Last week I was working on a case in the clinic that demonstrates the problems with the application of the harsh (*) rule and cries out for a simple solution. The individual owes for three years and has a total liability over $60,000. For each of the three years he was running a small business and requested an extension of time to file his return. He clearly filed two of the three returns on time but he may have filed the third year late by a week or two. The year is old and I am trying to get a definitive answer on when the return was filed because it is so critical. The individual has a very low income now but has recently married someone with a good income. Because of her income, I do not think he can obtain an offer in compromise without a very high payment. He is someone who has always filed. With the possible exception of the one year where I am trying to find out if the return was timely filed or filed shortly after the extended due date, he has always filed timely. The IRS did not impose a late filing penalty on him and would have abated the penalty based on its first time abate rules if it had imposed the late filing penalty. Yet, if it turns out he did not timely file, he cannot discharge this debt in bankruptcy because he lives in the First Circuit. Because he got married to someone with a good and stable income, he also cannot obtain an offer unless his new spouse is willing to pay off his long outstanding and substantial tax debt. Understandably, she is not excited about paying off his old tax debts and the situation is putting a strain on their relationship. So, he may end up waiting out the statute of limitations on collection and putting pressure on his marriage.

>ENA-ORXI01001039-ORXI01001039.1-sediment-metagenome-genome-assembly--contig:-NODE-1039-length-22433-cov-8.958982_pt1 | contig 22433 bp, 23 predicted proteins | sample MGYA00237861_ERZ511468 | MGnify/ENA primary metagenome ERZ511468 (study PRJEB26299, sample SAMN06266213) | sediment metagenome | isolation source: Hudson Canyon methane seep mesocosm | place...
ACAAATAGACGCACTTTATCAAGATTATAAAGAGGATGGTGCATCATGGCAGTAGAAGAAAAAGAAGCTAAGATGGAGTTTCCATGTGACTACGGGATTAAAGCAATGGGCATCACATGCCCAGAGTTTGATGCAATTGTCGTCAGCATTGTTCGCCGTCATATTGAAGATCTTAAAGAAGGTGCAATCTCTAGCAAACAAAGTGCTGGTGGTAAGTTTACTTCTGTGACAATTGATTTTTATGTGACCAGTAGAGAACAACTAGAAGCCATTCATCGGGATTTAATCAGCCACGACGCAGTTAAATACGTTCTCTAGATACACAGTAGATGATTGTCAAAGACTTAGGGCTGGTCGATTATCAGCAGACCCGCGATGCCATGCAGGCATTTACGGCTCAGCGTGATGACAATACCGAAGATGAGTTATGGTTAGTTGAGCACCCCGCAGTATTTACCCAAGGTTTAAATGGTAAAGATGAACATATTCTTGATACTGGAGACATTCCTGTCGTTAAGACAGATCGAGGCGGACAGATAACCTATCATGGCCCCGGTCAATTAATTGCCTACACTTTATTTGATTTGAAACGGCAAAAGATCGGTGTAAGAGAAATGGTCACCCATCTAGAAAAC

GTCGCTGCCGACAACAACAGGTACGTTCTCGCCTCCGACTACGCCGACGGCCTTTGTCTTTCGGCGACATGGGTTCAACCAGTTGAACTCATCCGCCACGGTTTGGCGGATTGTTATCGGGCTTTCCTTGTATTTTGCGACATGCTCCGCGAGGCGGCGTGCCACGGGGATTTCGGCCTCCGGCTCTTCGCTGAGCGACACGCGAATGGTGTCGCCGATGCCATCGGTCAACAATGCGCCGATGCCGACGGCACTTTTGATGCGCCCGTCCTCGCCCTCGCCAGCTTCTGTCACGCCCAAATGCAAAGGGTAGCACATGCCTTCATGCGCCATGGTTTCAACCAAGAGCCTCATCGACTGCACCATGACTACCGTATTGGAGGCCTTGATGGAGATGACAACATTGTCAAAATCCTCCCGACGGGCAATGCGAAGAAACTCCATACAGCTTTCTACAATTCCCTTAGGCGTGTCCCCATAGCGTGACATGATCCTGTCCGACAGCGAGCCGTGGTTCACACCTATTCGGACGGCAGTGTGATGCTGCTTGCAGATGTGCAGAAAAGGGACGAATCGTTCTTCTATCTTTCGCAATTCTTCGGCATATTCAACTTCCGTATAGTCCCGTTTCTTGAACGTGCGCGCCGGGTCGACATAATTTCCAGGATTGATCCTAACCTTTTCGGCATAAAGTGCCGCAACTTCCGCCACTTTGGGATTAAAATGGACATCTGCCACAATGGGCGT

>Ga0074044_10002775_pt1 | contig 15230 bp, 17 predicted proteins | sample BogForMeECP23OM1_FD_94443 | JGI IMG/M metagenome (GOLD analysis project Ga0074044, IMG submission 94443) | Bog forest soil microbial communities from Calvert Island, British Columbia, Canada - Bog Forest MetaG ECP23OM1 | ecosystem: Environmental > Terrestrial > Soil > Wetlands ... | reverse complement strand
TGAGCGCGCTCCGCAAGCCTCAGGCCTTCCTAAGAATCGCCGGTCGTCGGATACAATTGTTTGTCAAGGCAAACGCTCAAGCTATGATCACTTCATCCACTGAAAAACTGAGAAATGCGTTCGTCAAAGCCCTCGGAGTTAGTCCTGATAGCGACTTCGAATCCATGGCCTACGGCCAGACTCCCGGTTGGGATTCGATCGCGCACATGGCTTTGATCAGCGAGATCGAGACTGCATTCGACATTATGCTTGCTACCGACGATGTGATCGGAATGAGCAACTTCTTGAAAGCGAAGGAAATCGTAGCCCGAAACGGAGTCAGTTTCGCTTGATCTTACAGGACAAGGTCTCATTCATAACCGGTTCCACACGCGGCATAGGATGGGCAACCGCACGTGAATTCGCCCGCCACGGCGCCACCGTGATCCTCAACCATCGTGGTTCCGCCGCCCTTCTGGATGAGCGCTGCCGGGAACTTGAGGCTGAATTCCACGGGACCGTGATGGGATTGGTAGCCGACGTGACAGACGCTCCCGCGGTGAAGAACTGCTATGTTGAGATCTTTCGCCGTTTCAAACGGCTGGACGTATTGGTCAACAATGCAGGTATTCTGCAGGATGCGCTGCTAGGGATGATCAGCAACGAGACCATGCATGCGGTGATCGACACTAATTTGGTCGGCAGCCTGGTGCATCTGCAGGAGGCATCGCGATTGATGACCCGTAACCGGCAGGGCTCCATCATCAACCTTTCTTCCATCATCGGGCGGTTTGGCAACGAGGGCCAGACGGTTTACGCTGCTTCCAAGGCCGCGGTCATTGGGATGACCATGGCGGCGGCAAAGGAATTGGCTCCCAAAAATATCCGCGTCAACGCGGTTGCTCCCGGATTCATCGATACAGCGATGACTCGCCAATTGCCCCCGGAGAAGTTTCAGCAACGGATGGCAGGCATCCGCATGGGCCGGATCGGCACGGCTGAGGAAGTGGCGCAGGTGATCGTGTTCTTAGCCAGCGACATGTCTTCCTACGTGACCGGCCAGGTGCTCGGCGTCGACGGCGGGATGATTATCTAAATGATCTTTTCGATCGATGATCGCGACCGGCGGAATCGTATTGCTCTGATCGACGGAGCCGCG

This is a wasteful policy dilemma. Section 523(a)(1)(B)(ii) set up a system to allow late filers to still obtain a discharge if they waited extra time. In the case of my client, who, if he filed late, did so immediately after the due date, would not even have to wait extra time because of the timing of his filing. Yet, he appears to be prevented from obtaining a discharge for this year. By demurring on the correct interpretation of (*) the 11th Circuit sentences those seeking to know the answer to a longer wait. No matter which way it ruled, having the opinion of the 11th Circuit on (*) would have helped to move the issue to resolution faster.